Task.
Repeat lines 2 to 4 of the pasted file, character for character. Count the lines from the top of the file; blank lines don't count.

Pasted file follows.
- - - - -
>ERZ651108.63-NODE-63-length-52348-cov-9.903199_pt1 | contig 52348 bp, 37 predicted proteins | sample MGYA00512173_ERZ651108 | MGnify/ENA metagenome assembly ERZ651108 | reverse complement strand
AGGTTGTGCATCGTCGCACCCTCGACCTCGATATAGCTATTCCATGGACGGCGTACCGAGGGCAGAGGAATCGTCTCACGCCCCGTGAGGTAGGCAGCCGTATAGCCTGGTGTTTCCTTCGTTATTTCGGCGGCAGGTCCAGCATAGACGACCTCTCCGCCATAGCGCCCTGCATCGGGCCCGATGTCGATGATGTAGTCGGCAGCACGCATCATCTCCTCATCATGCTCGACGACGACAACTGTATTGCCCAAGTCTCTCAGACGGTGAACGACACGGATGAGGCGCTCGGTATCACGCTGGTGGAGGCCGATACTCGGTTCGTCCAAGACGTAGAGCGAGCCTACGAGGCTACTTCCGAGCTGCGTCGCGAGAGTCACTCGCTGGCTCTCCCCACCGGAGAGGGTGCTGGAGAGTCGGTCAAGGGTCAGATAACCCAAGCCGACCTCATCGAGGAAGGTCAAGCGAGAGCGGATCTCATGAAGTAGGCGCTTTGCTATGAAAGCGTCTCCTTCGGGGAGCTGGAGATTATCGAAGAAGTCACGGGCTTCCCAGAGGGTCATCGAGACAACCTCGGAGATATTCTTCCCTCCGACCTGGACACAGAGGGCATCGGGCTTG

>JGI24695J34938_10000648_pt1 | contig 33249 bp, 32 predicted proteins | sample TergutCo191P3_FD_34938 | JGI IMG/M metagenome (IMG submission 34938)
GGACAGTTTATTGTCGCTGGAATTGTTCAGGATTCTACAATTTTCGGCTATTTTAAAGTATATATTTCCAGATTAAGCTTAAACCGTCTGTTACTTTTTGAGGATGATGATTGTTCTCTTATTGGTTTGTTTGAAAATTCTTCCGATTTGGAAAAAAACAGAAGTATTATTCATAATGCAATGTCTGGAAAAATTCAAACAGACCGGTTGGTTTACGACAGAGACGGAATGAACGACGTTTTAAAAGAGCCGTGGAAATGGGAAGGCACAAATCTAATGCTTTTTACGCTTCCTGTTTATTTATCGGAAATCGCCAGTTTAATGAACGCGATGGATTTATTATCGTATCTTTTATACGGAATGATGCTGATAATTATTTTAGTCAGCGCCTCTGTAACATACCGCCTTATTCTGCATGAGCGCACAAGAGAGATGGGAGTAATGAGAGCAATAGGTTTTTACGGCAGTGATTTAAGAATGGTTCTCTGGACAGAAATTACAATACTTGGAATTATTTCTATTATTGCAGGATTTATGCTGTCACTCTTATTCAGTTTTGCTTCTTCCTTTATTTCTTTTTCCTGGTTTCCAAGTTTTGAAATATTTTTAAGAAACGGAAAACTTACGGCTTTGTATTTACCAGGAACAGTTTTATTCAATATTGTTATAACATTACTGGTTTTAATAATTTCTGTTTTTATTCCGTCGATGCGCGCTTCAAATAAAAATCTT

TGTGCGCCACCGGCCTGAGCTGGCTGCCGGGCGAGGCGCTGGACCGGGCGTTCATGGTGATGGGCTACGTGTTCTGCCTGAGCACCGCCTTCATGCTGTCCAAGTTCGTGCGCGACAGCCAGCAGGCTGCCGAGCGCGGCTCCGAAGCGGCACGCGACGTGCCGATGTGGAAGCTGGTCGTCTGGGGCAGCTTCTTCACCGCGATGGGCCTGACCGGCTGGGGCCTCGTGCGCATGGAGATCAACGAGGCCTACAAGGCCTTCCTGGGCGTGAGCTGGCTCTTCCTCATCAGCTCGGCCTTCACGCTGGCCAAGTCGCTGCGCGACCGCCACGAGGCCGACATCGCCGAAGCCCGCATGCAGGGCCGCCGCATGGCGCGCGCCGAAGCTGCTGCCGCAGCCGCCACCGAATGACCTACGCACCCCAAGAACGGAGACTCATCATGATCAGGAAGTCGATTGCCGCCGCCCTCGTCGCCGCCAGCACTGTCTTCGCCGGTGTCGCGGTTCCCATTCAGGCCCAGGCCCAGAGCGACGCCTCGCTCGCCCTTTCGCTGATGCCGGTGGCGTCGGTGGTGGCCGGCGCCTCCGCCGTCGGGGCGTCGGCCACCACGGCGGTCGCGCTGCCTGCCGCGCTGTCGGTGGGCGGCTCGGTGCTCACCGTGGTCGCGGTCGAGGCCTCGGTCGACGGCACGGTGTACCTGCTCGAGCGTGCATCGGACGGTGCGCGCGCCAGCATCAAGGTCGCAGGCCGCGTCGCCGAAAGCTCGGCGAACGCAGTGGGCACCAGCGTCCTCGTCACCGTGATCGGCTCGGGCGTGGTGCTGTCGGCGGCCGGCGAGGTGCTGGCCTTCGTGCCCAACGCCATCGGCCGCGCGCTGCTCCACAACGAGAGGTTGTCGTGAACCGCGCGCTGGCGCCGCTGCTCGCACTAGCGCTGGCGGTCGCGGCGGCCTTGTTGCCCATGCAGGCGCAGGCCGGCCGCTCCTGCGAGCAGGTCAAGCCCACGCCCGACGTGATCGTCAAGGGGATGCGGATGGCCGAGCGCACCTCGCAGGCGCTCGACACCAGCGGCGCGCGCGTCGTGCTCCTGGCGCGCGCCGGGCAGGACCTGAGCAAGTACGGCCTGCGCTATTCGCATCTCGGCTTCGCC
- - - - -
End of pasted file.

AGGTTGTGCATCGTCGCACCCTCGACCTCGATATAGCTATTCCATGGACGGCGTACCGAGGGCAGAGGAATCGTCTCACGCCCCGTGAGGTAGGCAGCCGTATAGCCTGGTGTTTCCTTCGTTATTTCGGCGGCAGGTCCAGCATAGACGACCTCTCCGCCATAGCGCCCTGCATCGGGCCCGATGTCGATGATGTAGTCGGCAGCACGCATCATCTCCTCATCATGCTCGACGACGACAACTGTATTGCCCAAGTCTCTCAGACGGTGAACGACACGGATGAGGCGCTCGGTATCACGCTGGTGGAGGCCGATACTCGGTTCGTCCAAGACGTAGAGCGAGCCTACGAGGCTACTTCCGAGCTGCGTCGCGAGAGTCACTCGCTGGCTCTCCCCACCGGAGAGGGTGCTGGAGAGTCGGTCAAGGGTCAGATAACCCAAGCCGACCTCATCGAGGAAGGTCAAGCGAGAGCGGATCTCATGAAGTAGGCGCTTTGCTATGAAAGCGTCTCCTTCGGGGAGCTGGAGATTATCGAAGAAGTCACGGGCTTCCCAGAGGGTCATCGAGACAACCTCGGAGATATTCTTCCCTCCGACCTGGACACAGAGGGCATCGGGCTTG

>JGI24695J34938_10000648_pt1 | contig 33249 bp, 32 predicted proteins | sample TergutCo191P3_FD_34938 | JGI IMG/M metagenome (IMG submission 34938)
GGACAGTTTATTGTCGCTGGAATTGTTCAGGATTCTACAATTTTCGGCTATTTTAAAGTATATATTTCCAGATTAAGCTTAAACCGTCTGTTACTTTTTGAGGATGATGATTGTTCTCTTATTGGTTTGTTTGAAAATTCTTCCGATTTGGAAAAAAACAGAAGTATTATTCATAATGCAATGTCTGGAAAAATTCAAACAGACCGGTTGGTTTACGACAGAGACGGAATGAACGACGTTTTAAAAGAGCCGTGGAAATGGGAAGGCACAAATCTAATGCTTTTTACGCTTCCTGTTTATTTATCGGAAATCGCCAGTTTAATGAACGCGATGGATTTATTATCGTATCTTTTATACGGAATGATGCTGATAATTATTTTAGTCAGCGCCTCTGTAACATACCGCCTTATTCTGCATGAGCGCACAAGAGAGATGGGAGTAATGAGAGCAATAGGTTTTTACGGCAGTGATTTAAGAATGGTTCTCTGGACAGAAATTACAATACTTGGAATTATTTCTATTATTGCAGGATTTATGCTGTCACTCTTATTCAGTTTTGCTTCTTCCTTTATTTCTTTTTCCTGGTTTCCAAGTTTTGAAATATTTTTAAGAAACGGAAAACTTACGGCTTTGTATTTACCAGGAACAGTTTTATTCAATATTGTTATAACATTACTGGTTTTAATAATTTCTGTTTTTATTCCGTCGATGCGCGCTTCAAATAAAAATCTT